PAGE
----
VHP talks of political dimension to Ram Janmabhoomi solution

April 11, 2014 05:35 am | Updated November 17, 2021 06:38 am IST - CHENNAI

Virtually advocating a political solution to the Ram Janmabhoomi issue, Ashok Chowgule, Vishwa Hindu Parishad’s Working President (External), has said “it is now necessary for politics to enter the sphere.”

Restating the VHP’s stand that the Ram Janmabhoomi was forcibly taken away from Hindus and that justice could be done only when it was restored, he said in a communication: “Unless one separates the history and politics of the issue, obfuscation will persist. The historical question is whether a temple in honour of Shri Ram was deliberately destroyed to make way for the Babri structure. If the answer to this question is a no, then the question of whether a temple should be built at the place simply does not arise.”

To deal with the historical question, in December 1990, the Chandra Shekar government organised meetings between the VHP and the All India Babri Masijd Action Committee (AIBMAC). Both sides were to furnish evidence by December 22 and based on these, each side was to submit rejoinders by January 6, 1991. The meetings remained inconclusive, after the committee experts failed to turn up.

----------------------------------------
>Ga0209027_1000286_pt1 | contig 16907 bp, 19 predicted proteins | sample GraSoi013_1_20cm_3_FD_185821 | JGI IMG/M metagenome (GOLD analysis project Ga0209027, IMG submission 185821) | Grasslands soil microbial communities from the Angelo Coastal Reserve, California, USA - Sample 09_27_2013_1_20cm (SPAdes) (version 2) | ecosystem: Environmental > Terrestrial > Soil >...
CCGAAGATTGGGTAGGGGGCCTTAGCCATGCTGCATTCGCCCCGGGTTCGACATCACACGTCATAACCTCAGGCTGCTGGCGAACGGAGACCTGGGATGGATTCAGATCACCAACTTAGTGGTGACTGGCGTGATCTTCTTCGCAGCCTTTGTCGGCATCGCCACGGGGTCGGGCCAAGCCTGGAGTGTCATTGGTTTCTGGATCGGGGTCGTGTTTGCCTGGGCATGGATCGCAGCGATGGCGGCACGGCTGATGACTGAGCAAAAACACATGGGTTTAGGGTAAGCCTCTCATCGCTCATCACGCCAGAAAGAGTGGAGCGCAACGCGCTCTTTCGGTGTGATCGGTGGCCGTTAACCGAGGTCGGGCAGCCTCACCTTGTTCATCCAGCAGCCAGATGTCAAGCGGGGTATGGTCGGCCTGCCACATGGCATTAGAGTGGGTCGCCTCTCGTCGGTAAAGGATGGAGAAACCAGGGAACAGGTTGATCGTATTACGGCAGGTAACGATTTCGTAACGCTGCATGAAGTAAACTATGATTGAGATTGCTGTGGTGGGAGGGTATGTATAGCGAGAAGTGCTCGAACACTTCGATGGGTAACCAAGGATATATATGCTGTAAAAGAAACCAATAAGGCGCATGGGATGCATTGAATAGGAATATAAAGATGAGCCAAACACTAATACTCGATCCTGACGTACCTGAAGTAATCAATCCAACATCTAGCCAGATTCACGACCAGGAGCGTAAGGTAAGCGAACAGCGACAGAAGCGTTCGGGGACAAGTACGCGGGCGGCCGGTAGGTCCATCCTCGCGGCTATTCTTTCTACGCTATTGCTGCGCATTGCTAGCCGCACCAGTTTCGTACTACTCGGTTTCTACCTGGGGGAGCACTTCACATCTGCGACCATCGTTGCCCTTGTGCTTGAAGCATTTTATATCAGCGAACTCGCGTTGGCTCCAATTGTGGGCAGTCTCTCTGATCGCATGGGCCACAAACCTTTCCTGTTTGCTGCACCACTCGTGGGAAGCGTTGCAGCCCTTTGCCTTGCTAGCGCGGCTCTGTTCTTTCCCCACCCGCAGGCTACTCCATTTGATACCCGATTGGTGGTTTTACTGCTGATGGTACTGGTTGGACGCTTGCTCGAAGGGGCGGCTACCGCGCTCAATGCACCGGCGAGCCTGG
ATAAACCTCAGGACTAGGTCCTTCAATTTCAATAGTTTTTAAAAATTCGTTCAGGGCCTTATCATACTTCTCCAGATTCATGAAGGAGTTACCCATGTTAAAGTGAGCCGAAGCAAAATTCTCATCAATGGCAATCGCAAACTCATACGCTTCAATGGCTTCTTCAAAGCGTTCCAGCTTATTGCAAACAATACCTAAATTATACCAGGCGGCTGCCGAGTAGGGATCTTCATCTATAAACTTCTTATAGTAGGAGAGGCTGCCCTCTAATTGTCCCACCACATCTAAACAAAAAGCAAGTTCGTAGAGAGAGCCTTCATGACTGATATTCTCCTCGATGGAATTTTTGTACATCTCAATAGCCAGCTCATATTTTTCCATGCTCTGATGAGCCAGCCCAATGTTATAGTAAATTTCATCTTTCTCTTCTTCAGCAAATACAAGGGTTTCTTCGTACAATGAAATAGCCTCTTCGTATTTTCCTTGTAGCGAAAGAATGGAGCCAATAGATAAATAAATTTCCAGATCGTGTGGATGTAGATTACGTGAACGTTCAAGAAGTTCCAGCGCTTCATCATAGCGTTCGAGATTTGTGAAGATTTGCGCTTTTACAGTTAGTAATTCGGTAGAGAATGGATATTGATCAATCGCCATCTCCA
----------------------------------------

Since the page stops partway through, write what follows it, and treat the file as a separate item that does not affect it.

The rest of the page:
Mr. Chowgule said the Ram Janmabhoomi site should have been transferred to Hindus. The AIBMAC had said that if proof of the destruction of a temple was produced, it would have no objection to such a transfer. When the proof was given, it refused to honour its word, and neither the government nor the media insisted it did so.

The solution would have been on the lines of the Somnath temple.

Mr. Chowgule said that in A.D. 1528, Babur destroyed a temple in memory of Lord Ram to build the Babri structure. The purpose was not religious but political. The question now was whether Hindus were right in forcibly reclaiming the site. Hindus made efforts to negotiate its peaceful return, but they were frustrated. The P.V. Narasimha Rao government sought the Supreme Court’s intervention. The government undertook in an affidavit that if this question was answered in the affirmative, it would act in a manner that would respect Hindu sentiment. The Supreme Court then asked the Allahabad High Court to take up the matter. The High Court accepted the primary point that Hindus had made, but “confused the issue” by stating that the land be divided into three parts — two to the two primary Hindu litigants and one to the Muslim side.

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